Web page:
jesse_the_k: Hands open print book with right side hollowed out to hole iPod (Alt format reader)
[personal profile] jesse_the_k
Elsa Sjunneson-Henry is the Managing Editor of Fireside Fiction, a literary magazine which publishes a variety of things, lots of which are SF.

Her essay on the task, and the metaphor, of "blind reading," does a great job explaining why the phrase "blind reading" is unhelpful

Here's a taste: click to read )
jesse_the_k: Well nourished white woman riding black Quantum 4400 powerchair off the right edge, chased by the word "powertool" (JK powertool)
[personal profile] jesse_the_k
Just caught up with some of my Blogging Against Disablism Day/May 1 blog posts. (I own my slowness). One particularly apt post talked about educating kids about what "disability" means using the Incredible Hulk and modeling clay.

From Never That Easy, 1 May 2014
begin quote  "And I guess it isn't exactly super-normal that you change into a big green monster when you're angry either" suggested her brother, ALMOST apologetically. "Well, I'm not sure disabled and normal are exact opposites there, bud" I corrected him gently (because you try and correct a 14 year-old any other way), "but yeah, I think maybe Hulking out could stretch into the disability category if we really tried, because it's something in his body that he's not always got control over and a lot of disabilities -" I gestured to myself "are kind of like that. Cousin Sara once called her seizures Hulking out." (Our cousin has epilepsy.)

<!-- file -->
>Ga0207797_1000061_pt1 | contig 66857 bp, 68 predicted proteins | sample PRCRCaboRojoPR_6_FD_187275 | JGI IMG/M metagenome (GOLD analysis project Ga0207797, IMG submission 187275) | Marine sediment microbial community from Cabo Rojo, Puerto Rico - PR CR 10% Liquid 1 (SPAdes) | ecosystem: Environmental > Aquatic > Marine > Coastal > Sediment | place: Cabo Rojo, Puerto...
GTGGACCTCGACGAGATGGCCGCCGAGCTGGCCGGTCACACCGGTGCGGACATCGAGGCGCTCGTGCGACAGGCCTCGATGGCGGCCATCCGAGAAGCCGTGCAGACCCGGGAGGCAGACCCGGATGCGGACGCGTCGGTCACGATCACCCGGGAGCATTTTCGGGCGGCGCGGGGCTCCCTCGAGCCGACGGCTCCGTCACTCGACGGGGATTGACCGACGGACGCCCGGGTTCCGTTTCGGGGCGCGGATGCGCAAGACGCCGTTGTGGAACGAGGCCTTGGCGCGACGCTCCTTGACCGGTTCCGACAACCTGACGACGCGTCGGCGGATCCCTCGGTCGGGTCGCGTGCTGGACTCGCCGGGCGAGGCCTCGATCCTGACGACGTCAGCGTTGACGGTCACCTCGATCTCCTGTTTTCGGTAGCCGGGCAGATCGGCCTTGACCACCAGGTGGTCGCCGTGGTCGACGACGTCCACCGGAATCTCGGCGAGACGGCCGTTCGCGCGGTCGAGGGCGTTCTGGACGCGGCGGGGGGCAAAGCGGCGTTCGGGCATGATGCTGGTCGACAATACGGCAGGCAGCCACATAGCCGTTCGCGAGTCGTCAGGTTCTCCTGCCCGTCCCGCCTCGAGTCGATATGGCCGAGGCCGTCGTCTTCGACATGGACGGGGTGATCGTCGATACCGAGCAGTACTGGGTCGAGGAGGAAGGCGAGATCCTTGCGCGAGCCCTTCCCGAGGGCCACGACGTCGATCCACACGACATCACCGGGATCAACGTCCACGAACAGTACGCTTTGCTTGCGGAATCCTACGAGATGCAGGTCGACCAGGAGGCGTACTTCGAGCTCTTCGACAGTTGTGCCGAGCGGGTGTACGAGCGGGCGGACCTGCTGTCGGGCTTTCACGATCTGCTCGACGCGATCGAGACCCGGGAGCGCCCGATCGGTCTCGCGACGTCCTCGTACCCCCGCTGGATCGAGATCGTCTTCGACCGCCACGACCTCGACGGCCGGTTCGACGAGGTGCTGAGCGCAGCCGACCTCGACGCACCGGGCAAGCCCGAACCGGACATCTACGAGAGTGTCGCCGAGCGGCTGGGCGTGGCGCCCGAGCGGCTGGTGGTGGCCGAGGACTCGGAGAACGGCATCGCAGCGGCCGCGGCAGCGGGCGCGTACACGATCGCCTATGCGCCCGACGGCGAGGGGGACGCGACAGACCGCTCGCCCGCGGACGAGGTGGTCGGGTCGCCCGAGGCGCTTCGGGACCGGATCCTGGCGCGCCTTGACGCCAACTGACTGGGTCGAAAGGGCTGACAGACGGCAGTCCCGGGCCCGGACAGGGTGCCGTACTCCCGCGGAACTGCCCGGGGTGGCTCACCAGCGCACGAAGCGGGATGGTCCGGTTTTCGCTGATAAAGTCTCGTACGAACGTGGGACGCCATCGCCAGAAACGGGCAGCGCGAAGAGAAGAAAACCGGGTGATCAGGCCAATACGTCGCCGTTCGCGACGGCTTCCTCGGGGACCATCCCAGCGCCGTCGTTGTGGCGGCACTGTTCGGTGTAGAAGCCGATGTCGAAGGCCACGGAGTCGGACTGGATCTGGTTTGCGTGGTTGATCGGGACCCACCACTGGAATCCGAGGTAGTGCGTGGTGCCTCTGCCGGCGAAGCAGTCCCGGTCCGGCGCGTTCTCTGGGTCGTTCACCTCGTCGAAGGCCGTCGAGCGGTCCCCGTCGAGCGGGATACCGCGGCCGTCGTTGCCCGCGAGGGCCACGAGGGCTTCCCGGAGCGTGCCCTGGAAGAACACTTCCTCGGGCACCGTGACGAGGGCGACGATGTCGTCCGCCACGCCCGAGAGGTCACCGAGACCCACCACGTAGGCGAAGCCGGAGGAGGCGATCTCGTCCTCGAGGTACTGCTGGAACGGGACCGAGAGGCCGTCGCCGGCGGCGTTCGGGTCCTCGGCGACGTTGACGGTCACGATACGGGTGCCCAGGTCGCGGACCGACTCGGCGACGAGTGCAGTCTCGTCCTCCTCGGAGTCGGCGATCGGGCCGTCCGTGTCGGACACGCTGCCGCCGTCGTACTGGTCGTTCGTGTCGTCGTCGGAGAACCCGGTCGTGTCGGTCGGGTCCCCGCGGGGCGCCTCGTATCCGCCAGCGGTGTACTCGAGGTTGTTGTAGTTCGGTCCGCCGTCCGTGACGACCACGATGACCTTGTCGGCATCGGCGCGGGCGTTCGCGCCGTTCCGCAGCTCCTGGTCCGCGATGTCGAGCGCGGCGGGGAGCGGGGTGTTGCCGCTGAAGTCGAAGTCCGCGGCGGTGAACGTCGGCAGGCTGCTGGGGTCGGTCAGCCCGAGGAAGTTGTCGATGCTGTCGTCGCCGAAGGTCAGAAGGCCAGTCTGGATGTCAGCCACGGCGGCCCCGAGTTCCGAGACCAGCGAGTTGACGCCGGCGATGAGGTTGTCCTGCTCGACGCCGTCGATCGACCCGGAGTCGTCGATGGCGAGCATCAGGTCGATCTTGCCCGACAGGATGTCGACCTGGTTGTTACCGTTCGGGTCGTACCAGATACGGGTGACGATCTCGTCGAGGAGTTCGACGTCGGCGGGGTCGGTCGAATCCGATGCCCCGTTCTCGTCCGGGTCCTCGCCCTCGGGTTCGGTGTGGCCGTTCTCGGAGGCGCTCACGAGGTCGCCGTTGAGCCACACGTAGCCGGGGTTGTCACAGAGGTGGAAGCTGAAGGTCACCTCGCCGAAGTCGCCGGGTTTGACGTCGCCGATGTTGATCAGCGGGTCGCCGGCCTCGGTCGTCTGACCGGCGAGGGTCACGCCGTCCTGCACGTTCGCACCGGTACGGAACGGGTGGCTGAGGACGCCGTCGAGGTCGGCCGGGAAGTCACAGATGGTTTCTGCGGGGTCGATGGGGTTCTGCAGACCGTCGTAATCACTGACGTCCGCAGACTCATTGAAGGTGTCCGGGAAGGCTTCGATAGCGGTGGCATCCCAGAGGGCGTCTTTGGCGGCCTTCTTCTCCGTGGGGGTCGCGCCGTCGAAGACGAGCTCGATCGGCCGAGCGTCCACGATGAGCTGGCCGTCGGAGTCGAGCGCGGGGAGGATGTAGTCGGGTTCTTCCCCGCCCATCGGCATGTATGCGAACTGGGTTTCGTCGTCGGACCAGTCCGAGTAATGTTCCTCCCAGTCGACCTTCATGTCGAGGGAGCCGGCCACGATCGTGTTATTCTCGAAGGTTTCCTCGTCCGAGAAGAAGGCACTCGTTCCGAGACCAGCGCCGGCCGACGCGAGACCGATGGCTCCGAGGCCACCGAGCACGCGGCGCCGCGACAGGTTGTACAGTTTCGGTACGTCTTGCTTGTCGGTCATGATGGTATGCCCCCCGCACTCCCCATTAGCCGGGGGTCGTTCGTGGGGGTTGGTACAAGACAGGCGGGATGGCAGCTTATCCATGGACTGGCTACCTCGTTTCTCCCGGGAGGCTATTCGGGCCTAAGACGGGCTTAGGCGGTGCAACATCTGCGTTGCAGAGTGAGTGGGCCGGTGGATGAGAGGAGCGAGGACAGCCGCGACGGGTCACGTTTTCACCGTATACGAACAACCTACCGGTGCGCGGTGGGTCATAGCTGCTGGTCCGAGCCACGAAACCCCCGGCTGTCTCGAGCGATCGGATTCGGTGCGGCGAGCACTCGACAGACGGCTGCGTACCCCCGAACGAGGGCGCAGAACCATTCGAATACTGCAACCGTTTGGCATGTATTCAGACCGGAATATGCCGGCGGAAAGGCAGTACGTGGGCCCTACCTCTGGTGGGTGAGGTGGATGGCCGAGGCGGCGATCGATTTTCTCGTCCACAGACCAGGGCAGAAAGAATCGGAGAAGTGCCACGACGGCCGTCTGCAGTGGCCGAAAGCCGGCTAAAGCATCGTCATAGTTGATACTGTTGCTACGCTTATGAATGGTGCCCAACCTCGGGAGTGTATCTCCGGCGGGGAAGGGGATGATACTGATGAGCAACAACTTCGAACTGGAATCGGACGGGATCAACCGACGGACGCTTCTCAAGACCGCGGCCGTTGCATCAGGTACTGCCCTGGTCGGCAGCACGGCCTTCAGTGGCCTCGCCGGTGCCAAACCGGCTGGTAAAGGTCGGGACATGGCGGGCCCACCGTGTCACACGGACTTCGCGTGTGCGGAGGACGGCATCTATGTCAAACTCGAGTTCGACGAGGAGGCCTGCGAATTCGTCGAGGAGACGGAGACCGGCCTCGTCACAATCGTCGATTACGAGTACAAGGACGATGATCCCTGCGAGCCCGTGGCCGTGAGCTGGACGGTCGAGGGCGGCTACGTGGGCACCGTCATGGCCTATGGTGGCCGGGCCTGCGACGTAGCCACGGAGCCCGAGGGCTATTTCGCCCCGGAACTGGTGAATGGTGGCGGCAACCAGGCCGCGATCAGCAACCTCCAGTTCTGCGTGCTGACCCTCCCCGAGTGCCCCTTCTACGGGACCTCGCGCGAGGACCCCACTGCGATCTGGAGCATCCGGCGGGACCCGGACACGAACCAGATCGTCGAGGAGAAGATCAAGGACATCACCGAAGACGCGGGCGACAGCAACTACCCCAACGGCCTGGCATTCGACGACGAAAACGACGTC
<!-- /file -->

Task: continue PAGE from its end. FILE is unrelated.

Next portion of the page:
quote ends

Blind vs. Masked

Mon, Jun. 10th, 2013 01:10 pm
sasha_feather: Retro-style poster of skier on pluto.   (Default)
[personal profile] sasha_feather
I first started using "Masked" instead of "Blind" when I worked on a scientific study where some blind people were participants. Blind is both a medical term and an identity category, and therefore it means a lot of things already; "masked" is more respectful and we used it in place of "double blind study" for example. This was before I got into disability politics, maybe around 2005.

Then I met [personal profile] jesse_the_k who convinced me to stop using "blind" as a metaphor entirely.

Here is some background reading:
Kestrell: What Good writers Still Get Wrong about Blind People
Kate Nepveu, panel writeup: I'm not your metaphor: Explaining Oppression with Analogies
Jesse the K: I'm not Colorblind, I'm Totally Blind!

Jesse says: "Blindness doesn't endow one with greater spiritual insight nor better hearing than sighted people..."

This is key. The whole idea of a "blind" study is that it makes a scientist less biased. But it's the built in ignorance of the drug or intervention being used that makes the scientist less biased. It's a way to build safety into a study. It has nothing do with sight in particular: it has to do with knowledge, and sequestering knowledge. In the case of reviewing, it's the ignorance of who the author is, etc.

The stereotype of blindness, of blind people, being perpetuated here is that they are purer, less biased, more forgiving of flaws, better judges of data and of character. They can't be, you know, just people. Once again, disabled people aren't given the benefit of being full human beings, of having full moral character.

"Masked" is preferable because it is a separate term that evokes temporarily putting on and taking off of a mask, for the purpose of doing a study or review. A mask could cover up your identity, make you seem like someone else, or no one at all: it gives the idea of being anonymous. For reviewing in particular, this metaphor works very well: what if the manuscript was submitted by Anonymous? A person in a mask. It's not that the reviewer is "blind"--a stereotype of someone pure and unbiased, it's that the submitter is wearing a mask.

Your thoughts here are welcome.

This post brought to you by recent SF/F calls for "blind reviews" (blech).

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